Bust on Senate Floor as Russia Legislator Faces Murder Case
(Bloomberg) -- It started as a normal morning in the upper house of Russia’s parliament, as a rubber stamp body for the Kremlin packed with wealthy members. But within minutes, the country’s top law-enforcement officials turned up to detain a senator on murder charges as he waited for debate to begin.
The unprecedented scene saw Russia’s youngest senator, 32-year-old Rauf Arashukov, led from the floor of the Federation Council Wednesday on charges of murder and organized crime. As officials laid out their case to his colleagues to lift his immunity as a parliamentarian, he got up to leave the hall but was ordered to stay by Speaker Valentina Matvienko, she later told reporters.
Later, investigators released footage of him being led in handcuffs by police. He was charged with murder, participating in a criminal group and pressuring a witness. His father, an influential businessman in their home region, was also taken into custody, suspected of setting up the criminal group and fraud in a case involving hundreds of millions of dollars in stolen natural gas.
Rauf Arashukov denies all the charges but has no further comment, according to his lawyer, Evgeny Ustin, the RIA Novosti news agency reported. His father’s lawyer couldn’t be reached for comment.
Though state media portrayed the action as evidence of the Kremlin’s toughness on crime, the dramatic events put the authorities in a ticklish position. Senators in Russia are usually carefully vetted by the Kremlin before going through the technical procedure of being appointed by their region. Arashukov was a member of the ruling United Russia party and had been a senator since 2016.
“For us as a house, it’s an extremely unpleasant situation,” said Andrei Klishas, chairman of the Federation Council’s Constitutional Law Committee, according to Tass.
The ruling party Wednesday announced his membership had been suspended. Doing little to allay concerns about why it had taken so long to catch him, Speaker Matvienko explained that the alleged crimes had taken place before he became a senator. “It’s up to the regions who they send to the Federation Council,” she said.
Arashukov is the first sitting senator to be detained on murder charges. Igor Izmestyev, who was a member of the upper houser from 2001 to 2006, was arrested in 2007 and received a life sentence for organizing contract killings.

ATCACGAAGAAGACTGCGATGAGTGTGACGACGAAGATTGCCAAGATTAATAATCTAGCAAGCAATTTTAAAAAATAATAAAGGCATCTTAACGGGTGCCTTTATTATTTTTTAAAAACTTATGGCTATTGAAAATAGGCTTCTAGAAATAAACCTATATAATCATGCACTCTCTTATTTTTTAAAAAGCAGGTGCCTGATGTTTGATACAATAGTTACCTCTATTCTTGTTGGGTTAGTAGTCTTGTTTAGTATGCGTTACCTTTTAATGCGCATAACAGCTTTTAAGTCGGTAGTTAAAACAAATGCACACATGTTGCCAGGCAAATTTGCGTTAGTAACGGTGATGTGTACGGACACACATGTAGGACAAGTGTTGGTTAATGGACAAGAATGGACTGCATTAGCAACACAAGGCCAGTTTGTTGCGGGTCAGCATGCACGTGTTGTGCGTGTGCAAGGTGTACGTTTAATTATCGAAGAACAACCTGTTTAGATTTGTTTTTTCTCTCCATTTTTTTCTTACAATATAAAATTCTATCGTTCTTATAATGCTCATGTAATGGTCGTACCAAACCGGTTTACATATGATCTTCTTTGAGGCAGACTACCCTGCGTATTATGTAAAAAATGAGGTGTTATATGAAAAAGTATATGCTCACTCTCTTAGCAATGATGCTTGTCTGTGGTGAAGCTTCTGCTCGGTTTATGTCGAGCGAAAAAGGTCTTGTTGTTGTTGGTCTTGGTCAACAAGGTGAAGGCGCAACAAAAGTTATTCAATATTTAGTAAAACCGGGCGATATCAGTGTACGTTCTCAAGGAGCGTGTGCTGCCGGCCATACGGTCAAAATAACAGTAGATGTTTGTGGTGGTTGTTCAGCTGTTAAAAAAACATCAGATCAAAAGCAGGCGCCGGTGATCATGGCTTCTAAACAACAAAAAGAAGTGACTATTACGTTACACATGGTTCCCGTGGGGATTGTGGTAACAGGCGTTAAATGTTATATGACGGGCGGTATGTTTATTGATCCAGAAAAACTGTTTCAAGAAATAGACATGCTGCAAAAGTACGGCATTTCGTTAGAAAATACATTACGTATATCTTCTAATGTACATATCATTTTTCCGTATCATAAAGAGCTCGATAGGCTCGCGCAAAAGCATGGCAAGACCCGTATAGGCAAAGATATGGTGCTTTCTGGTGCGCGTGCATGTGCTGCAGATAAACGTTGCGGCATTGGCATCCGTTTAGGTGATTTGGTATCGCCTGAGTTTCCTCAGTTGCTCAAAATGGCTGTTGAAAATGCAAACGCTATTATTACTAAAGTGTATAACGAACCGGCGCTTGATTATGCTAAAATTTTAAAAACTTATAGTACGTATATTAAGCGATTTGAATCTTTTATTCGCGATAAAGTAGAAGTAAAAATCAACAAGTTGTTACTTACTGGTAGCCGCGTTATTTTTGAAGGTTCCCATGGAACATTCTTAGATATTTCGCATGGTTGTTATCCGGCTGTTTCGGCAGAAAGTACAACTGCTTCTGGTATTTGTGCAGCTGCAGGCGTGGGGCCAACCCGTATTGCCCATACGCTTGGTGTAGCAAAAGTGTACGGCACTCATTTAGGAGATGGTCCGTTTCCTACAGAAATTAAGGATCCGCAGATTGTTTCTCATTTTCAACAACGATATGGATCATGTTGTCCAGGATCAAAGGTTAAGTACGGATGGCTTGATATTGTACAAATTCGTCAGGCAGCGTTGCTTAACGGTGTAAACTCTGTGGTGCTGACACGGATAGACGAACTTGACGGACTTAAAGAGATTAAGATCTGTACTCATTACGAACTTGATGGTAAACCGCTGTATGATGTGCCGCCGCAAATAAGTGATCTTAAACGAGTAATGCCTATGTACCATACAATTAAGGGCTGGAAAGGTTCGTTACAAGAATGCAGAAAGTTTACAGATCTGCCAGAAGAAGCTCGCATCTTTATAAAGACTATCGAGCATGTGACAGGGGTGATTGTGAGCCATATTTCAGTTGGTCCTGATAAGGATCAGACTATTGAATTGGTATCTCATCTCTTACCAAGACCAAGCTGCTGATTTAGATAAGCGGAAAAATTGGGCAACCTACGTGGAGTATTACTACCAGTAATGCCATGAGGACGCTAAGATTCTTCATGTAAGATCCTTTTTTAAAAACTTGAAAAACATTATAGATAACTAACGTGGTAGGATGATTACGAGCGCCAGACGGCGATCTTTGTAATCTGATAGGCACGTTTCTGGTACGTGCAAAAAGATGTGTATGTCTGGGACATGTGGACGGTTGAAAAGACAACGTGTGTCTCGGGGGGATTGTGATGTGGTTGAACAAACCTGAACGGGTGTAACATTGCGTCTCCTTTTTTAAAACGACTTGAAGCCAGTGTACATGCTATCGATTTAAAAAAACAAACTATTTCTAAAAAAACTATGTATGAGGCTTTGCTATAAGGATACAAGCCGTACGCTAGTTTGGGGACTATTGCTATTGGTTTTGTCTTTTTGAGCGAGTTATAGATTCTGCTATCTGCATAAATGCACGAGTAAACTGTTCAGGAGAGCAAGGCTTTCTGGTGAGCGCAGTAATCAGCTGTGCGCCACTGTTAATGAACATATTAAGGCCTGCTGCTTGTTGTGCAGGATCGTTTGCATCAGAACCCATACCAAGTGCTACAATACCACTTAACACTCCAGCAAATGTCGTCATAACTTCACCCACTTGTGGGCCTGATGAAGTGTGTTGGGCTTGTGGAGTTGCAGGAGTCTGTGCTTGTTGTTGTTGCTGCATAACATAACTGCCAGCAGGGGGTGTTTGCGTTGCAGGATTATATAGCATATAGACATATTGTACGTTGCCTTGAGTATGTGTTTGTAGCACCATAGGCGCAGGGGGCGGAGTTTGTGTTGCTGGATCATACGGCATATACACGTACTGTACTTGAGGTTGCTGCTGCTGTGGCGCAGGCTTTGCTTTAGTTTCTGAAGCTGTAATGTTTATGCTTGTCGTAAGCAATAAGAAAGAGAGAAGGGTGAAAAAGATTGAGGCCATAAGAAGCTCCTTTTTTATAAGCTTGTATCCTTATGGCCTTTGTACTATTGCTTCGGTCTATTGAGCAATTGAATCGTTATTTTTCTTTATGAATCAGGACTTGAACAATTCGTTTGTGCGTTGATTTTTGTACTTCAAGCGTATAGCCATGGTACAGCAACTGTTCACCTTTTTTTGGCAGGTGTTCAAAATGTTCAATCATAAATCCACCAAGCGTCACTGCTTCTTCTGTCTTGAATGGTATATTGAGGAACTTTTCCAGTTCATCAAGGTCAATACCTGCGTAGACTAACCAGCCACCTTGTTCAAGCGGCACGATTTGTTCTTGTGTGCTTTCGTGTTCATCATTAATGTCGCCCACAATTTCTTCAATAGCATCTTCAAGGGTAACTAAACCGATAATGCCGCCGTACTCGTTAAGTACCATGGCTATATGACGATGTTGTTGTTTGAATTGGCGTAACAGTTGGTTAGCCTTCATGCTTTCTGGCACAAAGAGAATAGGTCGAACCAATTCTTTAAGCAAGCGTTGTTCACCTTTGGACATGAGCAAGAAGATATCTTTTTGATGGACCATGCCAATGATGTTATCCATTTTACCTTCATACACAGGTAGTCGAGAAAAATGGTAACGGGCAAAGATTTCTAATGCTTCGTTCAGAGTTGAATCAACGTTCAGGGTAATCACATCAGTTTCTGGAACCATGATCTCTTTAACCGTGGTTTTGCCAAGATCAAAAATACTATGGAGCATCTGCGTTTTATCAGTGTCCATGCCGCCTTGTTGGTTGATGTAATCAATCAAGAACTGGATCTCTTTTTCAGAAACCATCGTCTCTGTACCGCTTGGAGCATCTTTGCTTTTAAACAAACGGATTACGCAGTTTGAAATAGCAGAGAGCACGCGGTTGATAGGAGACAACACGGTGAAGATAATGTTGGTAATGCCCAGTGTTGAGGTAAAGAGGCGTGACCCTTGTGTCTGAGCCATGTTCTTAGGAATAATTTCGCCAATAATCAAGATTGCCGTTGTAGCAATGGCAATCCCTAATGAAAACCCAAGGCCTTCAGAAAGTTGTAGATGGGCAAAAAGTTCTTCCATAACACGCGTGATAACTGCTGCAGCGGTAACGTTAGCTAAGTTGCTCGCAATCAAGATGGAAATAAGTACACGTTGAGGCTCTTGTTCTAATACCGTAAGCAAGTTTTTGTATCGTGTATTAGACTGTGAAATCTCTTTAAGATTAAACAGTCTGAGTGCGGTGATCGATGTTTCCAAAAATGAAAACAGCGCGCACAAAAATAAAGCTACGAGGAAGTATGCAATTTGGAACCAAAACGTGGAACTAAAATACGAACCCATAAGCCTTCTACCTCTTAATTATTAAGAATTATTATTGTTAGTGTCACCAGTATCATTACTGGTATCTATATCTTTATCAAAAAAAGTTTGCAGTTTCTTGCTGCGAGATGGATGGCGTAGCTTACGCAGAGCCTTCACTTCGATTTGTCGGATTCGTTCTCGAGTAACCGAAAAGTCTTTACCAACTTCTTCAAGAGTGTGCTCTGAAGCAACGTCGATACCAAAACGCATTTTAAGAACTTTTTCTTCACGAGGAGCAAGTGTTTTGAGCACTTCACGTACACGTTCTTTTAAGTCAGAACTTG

Allegations Arashukov had criminal ties were well known to Kremlin officials as far back as 2009, when he was already a member of the regional parliament, according to official documents from that time seen by Bloomberg.
He’s accused of ordering two murders in 2010 in his home region of Karachayevo-Cherkessiya in Southern Russia, the Investigative Committee said in a statement. His father, Raul Arashukov, an adviser to the chief executive of a Gazprom PJSC subsidiary that distributes gas domestically, was detained at a Gazprom office in St. Petersburg, the Interfax news service reported.
The Arashukovs’ alleged criminal group stole more than 30 billion rubles ($455 million) of gas from Gazprom over a period of several years, according to the Investigative Committee statement. Searches related to the case were conducted in 11 cities.
The younger suspect asked for a translator for his interrogation, citing poor Russian-language skills, the Investigative Committee said.
Over the last few years, the Kremlin has cracked down on allegedly corrupt officials in several republics of the mostly Muslim North Caucasus, Russia’s poorest region. Last year, federal law enforcement oversaw the detention of top officials in the neighboring republic of Dagestan. The acting prime minister, two of his deputies, the mayor of the region’s capital city and a prominent businessman were all caught up in the anti-corruption campaign.
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